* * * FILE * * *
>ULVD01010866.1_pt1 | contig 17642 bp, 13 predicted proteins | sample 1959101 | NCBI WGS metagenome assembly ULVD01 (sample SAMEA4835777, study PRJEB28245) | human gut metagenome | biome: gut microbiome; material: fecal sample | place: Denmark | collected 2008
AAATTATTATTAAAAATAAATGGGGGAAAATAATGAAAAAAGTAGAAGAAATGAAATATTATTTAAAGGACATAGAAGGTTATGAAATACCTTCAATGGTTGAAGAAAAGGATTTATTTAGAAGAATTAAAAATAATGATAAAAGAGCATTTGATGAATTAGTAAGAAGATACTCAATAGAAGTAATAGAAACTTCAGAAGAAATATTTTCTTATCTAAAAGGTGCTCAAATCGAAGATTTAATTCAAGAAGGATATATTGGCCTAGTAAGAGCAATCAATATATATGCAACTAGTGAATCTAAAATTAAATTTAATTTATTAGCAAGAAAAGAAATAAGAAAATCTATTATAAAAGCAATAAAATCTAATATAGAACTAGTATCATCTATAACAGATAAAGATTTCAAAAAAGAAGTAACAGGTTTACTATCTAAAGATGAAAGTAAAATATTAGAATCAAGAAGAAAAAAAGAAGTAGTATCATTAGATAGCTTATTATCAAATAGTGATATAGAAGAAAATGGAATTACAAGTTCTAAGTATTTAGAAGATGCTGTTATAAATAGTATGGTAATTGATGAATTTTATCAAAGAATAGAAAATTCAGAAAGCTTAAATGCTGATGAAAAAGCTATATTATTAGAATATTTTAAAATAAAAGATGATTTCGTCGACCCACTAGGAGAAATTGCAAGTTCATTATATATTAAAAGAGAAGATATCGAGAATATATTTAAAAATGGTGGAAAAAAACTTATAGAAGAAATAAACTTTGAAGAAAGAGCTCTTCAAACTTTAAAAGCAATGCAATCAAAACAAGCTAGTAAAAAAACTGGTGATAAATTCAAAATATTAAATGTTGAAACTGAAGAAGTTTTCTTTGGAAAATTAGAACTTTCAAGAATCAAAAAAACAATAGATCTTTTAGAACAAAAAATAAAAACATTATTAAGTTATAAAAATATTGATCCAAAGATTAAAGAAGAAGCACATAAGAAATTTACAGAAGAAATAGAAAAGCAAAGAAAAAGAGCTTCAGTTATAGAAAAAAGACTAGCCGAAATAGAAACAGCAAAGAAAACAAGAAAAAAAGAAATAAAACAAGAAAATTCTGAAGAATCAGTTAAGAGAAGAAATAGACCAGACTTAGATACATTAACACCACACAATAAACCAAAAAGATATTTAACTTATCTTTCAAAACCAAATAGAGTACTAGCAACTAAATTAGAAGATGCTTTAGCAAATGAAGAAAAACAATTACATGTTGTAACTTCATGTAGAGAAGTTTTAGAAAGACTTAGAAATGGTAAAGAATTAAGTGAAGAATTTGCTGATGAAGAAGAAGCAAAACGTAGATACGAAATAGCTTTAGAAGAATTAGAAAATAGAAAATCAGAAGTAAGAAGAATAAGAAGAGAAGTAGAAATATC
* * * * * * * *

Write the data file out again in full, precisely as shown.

>ULVD01010866.1_pt1 | contig 17642 bp, 13 predicted proteins | sample 1959101 | NCBI WGS metagenome assembly ULVD01 (sample SAMEA4835777, study PRJEB28245) | human gut metagenome | biome: gut microbiome; material: fecal sample | place: Denmark | collected 2008
AAATTATTATTAAAAATAAATGGGGGAAAATAATGAAAAAAGTAGAAGAAATGAAATATTATTTAAAGGACATAGAAGGTTATGAAATACCTTCAATGGTTGAAGAAAAGGATTTATTTAGAAGAATTAAAAATAATGATAAAAGAGCATTTGATGAATTAGTAAGAAGATACTCAATAGAAGTAATAGAAACTTCAGAAGAAATATTTTCTTATCTAAAAGGTGCTCAAATCGAAGATTTAATTCAAGAAGGATATATTGGCCTAGTAAGAGCAATCAATATATATGCAACTAGTGAATCTAAAATTAAATTTAATTTATTAGCAAGAAAAGAAATAAGAAAATCTATTATAAAAGCAATAAAATCTAATATAGAACTAGTATCATCTATAACAGATAAAGATTTCAAAAAAGAAGTAACAGGTTTACTATCTAAAGATGAAAGTAAAATATTAGAATCAAGAAGAAAAAAAGAAGTAGTATCATTAGATAGCTTATTATCAAATAGTGATATAGAAGAAAATGGAATTACAAGTTCTAAGTATTTAGAAGATGCTGTTATAAATAGTATGGTAATTGATGAATTTTATCAAAGAATAGAAAATTCAGAAAGCTTAAATGCTGATGAAAAAGCTATATTATTAGAATATTTTAAAATAAAAGATGATTTCGTCGACCCACTAGGAGAAATTGCAAGTTCATTATATATTAAAAGAGAAGATATCGAGAATATATTTAAAAATGGTGGAAAAAAACTTATAGAAGAAATAAACTTTGAAGAAAGAGCTCTTCAAACTTTAAAAGCAATGCAATCAAAACAAGCTAGTAAAAAAACTGGTGATAAATTCAAAATATTAAATGTTGAAACTGAAGAAGTTTTCTTTGGAAAATTAGAACTTTCAAGAATCAAAAAAACAATAGATCTTTTAGAACAAAAAATAAAAACATTATTAAGTTATAAAAATATTGATCCAAAGATTAAAGAAGAAGCACATAAGAAATTTACAGAAGAAATAGAAAAGCAAAGAAAAAGAGCTTCAGTTATAGAAAAAAGACTAGCCGAAATAGAAACAGCAAAGAAAACAAGAAAAAAAGAAATAAAACAAGAAAATTCTGAAGAATCAGTTAAGAGAAGAAATAGACCAGACTTAGATACATTAACACCACACAATAAACCAAAAAGATATTTAACTTATCTTTCAAAACCAAATAGAGTACTAGCAACTAAATTAGAAGATGCTTTAGCAAATGAAGAAAAACAATTACATGTTGTAACTTCATGTAGAGAAGTTTTAGAAAGACTTAGAAATGGTAAAGAATTAAGTGAAGAATTTGCTGATGAAGAAGAAGCAAAACGTAGATACGAAATAGCTTTAGAAGAATTAGAAAATAGAAAATCAGAAGTAAGAAGAATAAGAAGAGAAGTAGAAATATC